Turkey has advanced tremendously over the last 15 years and this has caused intense discussion in some circles as to whether modern and urban development is killing culture and traditions.
The arguments and discussions are nothing new for me, because I heard the equivalent while growing up in the UK, so I tend not to comment.
The positive kickback to these concerns is many people from the older generations are making a concentrated effort to keep old traditions alive and one of them is Ebru painting, a creative art-form dating from the Ottoman Empire.
What is Ebru Painting?
In the West, we call it Paper Marbling but the process is exactly the same. Paints on placed onto the surface of a thick liquid and swirled into patterns or designs before a thin canvas is placed on top. The canvas instantly absorbs the patterned paints and while the concept might seem easy, it takes practise to perfect.
Ebru Painting in the Beypazari Region of Turkey
In the Living Museum of Beypazari, I saw Ebru painting for the first time. A young girl standing behind a desk beckoned me over. Her job was to demonstrate Ebru painting as part of the history of the region. Apparently only extremely creative artists of the Ottoman era, used to paint like this but in later years, it spread into normal everyday society as a hobby.
At a super-fast speed, she swirled the paints, placed her canvas over the top and produced a lovely picture with a smile!
The ease with which she did it, reminded me of a popular art program, I watched as a child that included a plasticine figure called Morph and a talented artist called Tony Hart, who seemed to have a permanent grin on his face.
“Well done” I said
“Would you like to try?” she replied
“Eh no” I blurted out. I didn’t want to look stupid with my amateur techniques. I would probably end up with more paint on the floor than on the canvas.
As I left Beypazari and headed to Cappadocia, I realised declining the chance was a mistake. After all, it was free. Unable to turn back, I assumed one day, I would get another opportunity to try it.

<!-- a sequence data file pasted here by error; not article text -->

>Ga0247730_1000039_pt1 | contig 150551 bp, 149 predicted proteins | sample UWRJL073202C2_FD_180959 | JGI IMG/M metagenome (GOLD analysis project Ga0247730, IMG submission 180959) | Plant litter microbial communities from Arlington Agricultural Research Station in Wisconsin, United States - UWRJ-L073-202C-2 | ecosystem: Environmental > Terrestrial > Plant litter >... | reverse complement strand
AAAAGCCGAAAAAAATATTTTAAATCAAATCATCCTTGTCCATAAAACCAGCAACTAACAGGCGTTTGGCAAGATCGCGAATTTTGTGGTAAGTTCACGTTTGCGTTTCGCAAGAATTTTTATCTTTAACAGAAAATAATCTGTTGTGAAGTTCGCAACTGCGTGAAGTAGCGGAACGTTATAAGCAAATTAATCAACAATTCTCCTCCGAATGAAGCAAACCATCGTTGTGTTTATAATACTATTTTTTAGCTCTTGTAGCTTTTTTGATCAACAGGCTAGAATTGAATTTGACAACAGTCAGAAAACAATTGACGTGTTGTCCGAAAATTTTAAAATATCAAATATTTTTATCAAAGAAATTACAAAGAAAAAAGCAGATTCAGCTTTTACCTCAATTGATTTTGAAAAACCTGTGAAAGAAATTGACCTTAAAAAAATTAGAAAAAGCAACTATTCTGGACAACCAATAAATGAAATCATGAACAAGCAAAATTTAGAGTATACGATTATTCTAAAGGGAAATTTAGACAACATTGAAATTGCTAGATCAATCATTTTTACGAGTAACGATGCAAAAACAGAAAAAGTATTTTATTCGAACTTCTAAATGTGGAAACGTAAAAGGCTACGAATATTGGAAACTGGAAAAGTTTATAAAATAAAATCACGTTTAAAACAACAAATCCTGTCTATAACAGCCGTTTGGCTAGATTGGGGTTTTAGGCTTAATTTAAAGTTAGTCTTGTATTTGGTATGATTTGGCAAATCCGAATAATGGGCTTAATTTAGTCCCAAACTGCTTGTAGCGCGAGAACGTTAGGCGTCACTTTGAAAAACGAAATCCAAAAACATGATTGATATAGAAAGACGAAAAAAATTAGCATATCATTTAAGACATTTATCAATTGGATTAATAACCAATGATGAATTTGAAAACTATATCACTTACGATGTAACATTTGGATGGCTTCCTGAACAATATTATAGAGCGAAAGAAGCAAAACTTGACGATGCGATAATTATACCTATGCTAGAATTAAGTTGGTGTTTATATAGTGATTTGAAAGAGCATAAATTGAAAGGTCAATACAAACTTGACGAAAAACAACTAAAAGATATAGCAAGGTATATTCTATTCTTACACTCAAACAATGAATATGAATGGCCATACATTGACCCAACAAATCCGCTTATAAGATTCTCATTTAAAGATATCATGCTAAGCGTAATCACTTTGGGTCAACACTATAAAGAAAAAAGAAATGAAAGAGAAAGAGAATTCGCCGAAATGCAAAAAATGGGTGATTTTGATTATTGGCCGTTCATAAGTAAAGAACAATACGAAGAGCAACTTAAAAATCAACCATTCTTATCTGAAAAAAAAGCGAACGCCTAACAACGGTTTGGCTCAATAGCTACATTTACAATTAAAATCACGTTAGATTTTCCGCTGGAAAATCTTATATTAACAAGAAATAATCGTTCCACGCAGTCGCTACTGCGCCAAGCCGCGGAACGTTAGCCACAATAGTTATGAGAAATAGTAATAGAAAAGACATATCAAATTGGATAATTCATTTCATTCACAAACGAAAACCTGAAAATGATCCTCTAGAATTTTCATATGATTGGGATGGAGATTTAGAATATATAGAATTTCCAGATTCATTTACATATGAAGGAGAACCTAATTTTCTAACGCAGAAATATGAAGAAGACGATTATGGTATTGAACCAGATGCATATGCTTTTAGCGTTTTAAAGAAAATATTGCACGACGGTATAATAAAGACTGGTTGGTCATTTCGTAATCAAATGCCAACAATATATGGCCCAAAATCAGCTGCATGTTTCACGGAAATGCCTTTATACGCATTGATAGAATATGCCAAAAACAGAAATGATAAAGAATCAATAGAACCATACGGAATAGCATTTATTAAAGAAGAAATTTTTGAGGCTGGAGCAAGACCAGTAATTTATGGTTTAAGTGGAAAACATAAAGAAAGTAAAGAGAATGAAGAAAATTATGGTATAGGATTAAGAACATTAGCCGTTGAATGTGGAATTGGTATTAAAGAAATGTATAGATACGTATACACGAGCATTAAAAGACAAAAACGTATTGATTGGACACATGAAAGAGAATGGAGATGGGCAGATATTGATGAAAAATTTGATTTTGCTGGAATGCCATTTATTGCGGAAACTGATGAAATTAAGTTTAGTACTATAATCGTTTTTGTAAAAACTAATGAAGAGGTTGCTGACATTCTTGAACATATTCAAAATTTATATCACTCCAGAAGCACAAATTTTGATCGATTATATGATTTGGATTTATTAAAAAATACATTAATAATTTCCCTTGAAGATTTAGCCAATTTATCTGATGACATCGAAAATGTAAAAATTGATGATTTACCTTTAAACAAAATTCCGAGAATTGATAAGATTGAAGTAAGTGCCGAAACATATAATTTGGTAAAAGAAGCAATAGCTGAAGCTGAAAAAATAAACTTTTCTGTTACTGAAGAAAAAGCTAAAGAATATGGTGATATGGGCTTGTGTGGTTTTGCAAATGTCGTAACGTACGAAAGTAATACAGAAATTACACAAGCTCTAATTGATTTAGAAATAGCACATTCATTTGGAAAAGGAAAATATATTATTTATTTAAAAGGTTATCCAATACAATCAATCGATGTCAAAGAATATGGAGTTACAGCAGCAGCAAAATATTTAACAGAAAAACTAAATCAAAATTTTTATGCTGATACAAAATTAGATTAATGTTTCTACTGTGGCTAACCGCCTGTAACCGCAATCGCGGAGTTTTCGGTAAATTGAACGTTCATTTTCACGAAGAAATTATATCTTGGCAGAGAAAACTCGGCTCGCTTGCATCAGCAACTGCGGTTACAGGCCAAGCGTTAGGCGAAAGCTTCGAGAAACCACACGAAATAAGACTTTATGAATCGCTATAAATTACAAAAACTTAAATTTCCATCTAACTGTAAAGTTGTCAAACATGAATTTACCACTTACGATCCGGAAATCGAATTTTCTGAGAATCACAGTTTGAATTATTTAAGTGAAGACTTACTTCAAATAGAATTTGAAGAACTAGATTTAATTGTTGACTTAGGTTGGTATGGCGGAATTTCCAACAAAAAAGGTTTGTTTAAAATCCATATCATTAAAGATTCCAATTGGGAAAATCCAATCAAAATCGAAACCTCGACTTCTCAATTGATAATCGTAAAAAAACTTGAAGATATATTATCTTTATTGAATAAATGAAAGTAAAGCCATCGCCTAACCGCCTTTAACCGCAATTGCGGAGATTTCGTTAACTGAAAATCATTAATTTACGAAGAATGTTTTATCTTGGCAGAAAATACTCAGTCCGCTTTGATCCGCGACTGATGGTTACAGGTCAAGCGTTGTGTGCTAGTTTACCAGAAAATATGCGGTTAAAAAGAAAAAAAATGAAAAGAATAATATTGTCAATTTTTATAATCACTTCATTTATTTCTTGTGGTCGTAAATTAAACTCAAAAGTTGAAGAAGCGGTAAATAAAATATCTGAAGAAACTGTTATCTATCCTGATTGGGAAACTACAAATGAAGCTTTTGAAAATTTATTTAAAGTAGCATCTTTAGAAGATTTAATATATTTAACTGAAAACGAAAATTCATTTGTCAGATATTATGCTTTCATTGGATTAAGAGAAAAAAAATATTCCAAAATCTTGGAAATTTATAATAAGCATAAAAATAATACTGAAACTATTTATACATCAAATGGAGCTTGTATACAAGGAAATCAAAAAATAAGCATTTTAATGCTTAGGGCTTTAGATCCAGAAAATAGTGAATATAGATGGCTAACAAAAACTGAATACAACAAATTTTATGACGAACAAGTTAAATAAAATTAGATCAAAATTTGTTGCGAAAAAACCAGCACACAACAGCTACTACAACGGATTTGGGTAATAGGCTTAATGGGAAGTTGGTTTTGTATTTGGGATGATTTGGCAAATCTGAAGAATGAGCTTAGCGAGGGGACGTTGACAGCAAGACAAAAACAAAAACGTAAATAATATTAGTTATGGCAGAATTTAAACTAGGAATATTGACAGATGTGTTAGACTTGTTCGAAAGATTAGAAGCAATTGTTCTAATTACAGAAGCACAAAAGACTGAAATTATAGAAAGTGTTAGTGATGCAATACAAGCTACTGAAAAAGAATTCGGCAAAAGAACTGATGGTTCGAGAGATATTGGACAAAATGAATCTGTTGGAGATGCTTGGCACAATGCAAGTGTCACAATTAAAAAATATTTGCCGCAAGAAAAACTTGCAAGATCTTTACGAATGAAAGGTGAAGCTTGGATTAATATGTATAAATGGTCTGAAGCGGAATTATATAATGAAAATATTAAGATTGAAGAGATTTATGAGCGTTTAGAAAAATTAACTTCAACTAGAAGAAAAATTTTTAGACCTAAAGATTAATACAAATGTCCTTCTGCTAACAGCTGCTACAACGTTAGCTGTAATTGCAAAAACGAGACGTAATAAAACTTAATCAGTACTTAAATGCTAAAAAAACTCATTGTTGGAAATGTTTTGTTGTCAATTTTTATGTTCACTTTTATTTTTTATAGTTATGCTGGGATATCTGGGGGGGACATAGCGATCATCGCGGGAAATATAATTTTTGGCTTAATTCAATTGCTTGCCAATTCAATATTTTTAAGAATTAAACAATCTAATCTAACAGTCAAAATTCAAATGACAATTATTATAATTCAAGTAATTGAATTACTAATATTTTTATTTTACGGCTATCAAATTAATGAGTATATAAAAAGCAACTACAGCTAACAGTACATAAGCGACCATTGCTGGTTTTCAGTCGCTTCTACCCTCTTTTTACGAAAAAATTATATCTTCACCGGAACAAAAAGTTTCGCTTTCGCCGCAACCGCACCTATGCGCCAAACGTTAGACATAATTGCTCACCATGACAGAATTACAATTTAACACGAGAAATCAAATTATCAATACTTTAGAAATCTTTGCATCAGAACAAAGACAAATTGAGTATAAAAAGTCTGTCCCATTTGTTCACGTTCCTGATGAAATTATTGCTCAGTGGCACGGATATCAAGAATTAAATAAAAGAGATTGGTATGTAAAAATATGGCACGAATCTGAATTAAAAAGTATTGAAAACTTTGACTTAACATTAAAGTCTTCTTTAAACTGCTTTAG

Ebru Painting in Cappadocia
Two days later, while walking the small streets of Uchisar town in Cappadocia, I came across an artist gallery. The pictures seemed to have been created using Ebru painting so I headed in to find out more.
The owner duly started a demonstration and at the end asked me if I wanted to try. “Sure” I said with a great big smile, feeling delighted with myself for getting another chance so quickly.
She asked for 100 lira before she would hand over the materials!
Apparently it wasn’t a demonstration but a preview of the services she offered as an art teacher.
My traveling budget at this stage had dwindled to the bottom of my purse so I declined.
Having seen her artwork though, I can understand why she charges. As evident from the photo, below she is extremely talented. Also according to this website, preparing the materials for Ebru painting takes two days. (Have a read if you want step by step instructions to try it).
Ebru painting is still on my bucket list. I haven’t seen it anywhere else since then but am sure I will try it one day, whether I have to pay or not.
Question for Readers : Have you tried Ebru painting before?
Further Reading : The Turkish Culture Organization has an in-depth, historical essay on Ebru painting as well as more pictures of finished results.